The new "Smart Growth Manual" by Andres Duany, Jeff Speck, and Mike Lydon presents 150 tips for building cities that are livable, sustainable and enjoyable for those who live there. Here are 10 of our favorites.
The Smart Growth Manual
How can cities ensure that they remain functional, even as they experience growth? The Smart Growth Manual
by Andres Duany, Jeff Speck, and Mike Lydon presents 150 tips for building cities that are livable, sustainable and enjoyable for those who live there. Here are 10 of our favorites.
Provide contextually appropriate modes of transit
Portland, Oregon's city streetcar system has been in operation since 1999, connecting a city-wide network of rail, bus transit and bikeways. The design of the streets reflect the multi-modal system and helps to communicate the various transportation options to residents.
Design and locate civic buildings honorably
The dramatic shape of Santiago Calatrava's Milwaukee Art Museum was positioned specifically where a major thoroughfare meets Lake Michigan. This provides a landmark for residents and also show's the city's commitment to art and culture.
Protect neighborhoods from high-speed thoroughfares
When the 1989 Loma Prieta earthquake damaged several of San Francisco's major highways, they were demolished and replaced with wide, neighborhood thoroughfares. Most notably, Octavia Boulevard replaced the Central Freeway (seen here), and the raised freeway along the waterfront was replaced with the Embarcadero.
Expose natural amenities to public view
Seaside, Florida was one of the first and most successful New Urbanist communities, designed and built 1979 to be friendly and livable for its residents. These dune walkovers, which allow people to easily locate and access the beach beyond, are one of its most famous and frequently-used features.
Satisfy daily shopping needs within each neighborhood
New Town in St. Charles, Missouri places corner markets and other services in central locations easily accessed on foot. These types of stores as well as other locations known as "third places," where people can socialize and congregate, should be within walking distance of major residential areas.
Link green areas into continuous systems
Areas denoted for nature function better for both human recreation and as a wildlife habitat when linked to larger networks. Greenways can lead runners or bikers through several natural areas on one path that's kept separate from other transportation systems, making the parks feel expansive and sheltered.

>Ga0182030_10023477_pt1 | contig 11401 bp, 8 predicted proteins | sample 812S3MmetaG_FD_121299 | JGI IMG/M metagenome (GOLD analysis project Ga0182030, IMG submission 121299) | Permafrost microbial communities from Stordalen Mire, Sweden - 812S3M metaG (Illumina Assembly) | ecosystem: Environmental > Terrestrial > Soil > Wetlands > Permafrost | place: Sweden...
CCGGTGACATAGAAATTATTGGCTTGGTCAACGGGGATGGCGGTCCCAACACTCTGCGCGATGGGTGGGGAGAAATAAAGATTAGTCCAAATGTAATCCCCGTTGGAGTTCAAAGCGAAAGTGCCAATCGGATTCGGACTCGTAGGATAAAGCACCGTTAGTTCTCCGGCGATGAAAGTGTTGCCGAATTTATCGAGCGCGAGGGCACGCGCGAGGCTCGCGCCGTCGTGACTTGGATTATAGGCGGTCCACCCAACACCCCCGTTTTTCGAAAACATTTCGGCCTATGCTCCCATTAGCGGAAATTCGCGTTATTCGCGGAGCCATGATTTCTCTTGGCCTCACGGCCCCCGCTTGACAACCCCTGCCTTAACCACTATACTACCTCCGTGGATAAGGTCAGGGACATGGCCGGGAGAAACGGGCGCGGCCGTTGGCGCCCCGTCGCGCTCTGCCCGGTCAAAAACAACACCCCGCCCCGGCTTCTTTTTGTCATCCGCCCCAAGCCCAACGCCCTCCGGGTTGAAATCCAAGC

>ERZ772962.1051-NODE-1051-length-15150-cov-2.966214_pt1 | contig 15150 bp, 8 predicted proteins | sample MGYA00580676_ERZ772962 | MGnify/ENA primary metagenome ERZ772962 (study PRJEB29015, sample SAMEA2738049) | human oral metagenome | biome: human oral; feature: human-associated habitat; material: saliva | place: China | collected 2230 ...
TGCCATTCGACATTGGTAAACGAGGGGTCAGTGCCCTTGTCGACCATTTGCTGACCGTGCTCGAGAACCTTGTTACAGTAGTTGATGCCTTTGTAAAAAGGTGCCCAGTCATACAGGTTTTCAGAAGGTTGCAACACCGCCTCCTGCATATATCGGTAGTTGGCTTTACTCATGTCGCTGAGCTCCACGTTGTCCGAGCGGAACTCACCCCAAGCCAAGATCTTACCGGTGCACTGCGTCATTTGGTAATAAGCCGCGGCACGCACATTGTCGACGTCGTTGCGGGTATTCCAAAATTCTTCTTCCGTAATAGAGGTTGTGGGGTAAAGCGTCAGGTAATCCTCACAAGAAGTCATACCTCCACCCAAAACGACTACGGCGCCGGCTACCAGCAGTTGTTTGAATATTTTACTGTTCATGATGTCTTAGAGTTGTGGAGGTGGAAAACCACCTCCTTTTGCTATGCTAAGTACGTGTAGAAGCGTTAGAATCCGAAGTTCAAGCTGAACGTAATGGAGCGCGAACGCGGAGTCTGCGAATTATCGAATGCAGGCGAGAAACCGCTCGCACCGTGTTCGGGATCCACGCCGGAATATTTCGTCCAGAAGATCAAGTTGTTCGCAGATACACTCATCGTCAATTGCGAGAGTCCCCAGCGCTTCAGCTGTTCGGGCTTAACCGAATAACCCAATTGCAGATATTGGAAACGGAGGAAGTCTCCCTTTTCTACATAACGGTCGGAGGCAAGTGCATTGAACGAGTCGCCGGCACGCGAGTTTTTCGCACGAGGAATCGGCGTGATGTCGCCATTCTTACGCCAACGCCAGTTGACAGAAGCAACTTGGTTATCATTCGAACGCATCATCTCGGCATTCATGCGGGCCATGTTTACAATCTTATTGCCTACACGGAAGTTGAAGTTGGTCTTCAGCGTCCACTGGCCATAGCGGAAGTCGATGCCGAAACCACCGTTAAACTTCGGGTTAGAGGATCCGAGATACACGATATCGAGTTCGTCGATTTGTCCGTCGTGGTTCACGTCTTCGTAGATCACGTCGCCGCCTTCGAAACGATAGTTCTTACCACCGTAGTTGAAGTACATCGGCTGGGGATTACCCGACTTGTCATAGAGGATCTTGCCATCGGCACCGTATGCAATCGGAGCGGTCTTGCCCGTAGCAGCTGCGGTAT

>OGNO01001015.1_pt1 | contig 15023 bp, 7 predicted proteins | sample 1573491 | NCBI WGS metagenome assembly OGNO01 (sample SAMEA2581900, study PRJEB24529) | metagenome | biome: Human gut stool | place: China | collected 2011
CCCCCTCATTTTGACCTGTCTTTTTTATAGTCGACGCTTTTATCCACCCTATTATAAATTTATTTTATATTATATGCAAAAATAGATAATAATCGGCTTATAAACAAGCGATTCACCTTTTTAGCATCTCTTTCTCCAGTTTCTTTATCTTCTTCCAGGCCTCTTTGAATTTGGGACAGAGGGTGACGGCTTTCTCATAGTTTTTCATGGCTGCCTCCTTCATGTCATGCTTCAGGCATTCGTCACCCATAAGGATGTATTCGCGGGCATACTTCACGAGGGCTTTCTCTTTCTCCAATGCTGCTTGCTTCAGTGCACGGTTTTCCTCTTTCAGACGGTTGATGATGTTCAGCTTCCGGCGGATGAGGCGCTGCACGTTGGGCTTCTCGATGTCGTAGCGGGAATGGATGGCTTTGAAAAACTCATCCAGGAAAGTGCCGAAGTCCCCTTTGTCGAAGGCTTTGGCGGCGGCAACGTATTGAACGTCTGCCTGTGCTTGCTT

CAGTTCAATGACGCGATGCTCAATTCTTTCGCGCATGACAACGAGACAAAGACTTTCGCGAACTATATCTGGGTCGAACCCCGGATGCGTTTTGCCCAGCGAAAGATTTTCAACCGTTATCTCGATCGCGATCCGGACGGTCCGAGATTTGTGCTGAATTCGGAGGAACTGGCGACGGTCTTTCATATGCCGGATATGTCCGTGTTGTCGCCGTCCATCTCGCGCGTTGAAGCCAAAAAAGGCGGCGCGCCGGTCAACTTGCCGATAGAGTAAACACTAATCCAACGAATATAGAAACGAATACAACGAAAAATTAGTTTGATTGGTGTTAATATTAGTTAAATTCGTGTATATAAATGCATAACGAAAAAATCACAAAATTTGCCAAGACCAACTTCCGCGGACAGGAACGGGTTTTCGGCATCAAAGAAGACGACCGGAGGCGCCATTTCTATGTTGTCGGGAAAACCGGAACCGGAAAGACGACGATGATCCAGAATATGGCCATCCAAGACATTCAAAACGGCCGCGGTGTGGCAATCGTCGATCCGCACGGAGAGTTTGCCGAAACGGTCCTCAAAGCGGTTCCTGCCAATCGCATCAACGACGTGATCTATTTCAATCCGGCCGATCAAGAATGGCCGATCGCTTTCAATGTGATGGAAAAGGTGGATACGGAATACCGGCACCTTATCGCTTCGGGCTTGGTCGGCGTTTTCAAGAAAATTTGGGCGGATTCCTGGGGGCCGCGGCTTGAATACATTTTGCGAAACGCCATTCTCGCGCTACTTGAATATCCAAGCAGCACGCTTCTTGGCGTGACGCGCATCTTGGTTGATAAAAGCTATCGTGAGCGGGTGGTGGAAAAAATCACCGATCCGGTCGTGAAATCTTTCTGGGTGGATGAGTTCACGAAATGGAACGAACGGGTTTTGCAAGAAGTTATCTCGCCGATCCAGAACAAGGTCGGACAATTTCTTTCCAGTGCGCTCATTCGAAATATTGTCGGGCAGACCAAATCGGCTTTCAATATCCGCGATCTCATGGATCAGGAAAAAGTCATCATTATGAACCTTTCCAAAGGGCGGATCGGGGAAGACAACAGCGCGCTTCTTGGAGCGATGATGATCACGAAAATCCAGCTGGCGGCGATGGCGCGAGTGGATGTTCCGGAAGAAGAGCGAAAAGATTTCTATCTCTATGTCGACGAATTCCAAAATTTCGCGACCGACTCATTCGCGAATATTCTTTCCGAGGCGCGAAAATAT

Encourage food production everywhere by everyone
Seattle, Washington's new High Point neighborhood has community gardens that serve as a food source but also a social anchor for the community. These gardens can also provide an employment and training opportunity for local residents.
Design for pedestrians and bicyclists as well as automobiles
New York City's famous commitment to restructure its streets for pedestrians and cyclists in recent years has resulted in a 35% increase in bicycle use from 2007 to 2008. Street closures seen here near Madison Square Park and in Times Square also provide new public space, greenery and shade.
Enclose street spaces with building fronts
The community of Gaithersburg, Maryland places its live-work buildings immediately onto a large swath of grass, shaping it into a public green or "outdoor living room." The shared and well-defined space creates a sense of enclosure and safety.
Design parking lots for humans and cars
Although parking lots for cars are a necessary tool for planning cities, they can be designed to resemble more of an actual park for people. A parking lot in WindMark Beach in Port St. Joe, Florida uses permeable gravel and tree plantings for stormwater management and aesthetic beauty.
Design buildings to minimize thermal and light impacts
The green roof of Chicago's City Hall is representative of a larger movement within the city to reduce heat island impacts from dark, bare rooftops. Plantings and light-colored surfaces reflect heat, reduce stormwater runoff, and lower air-conditioning costs in the summer. The garden also provides a welcome retreat for the building's employees.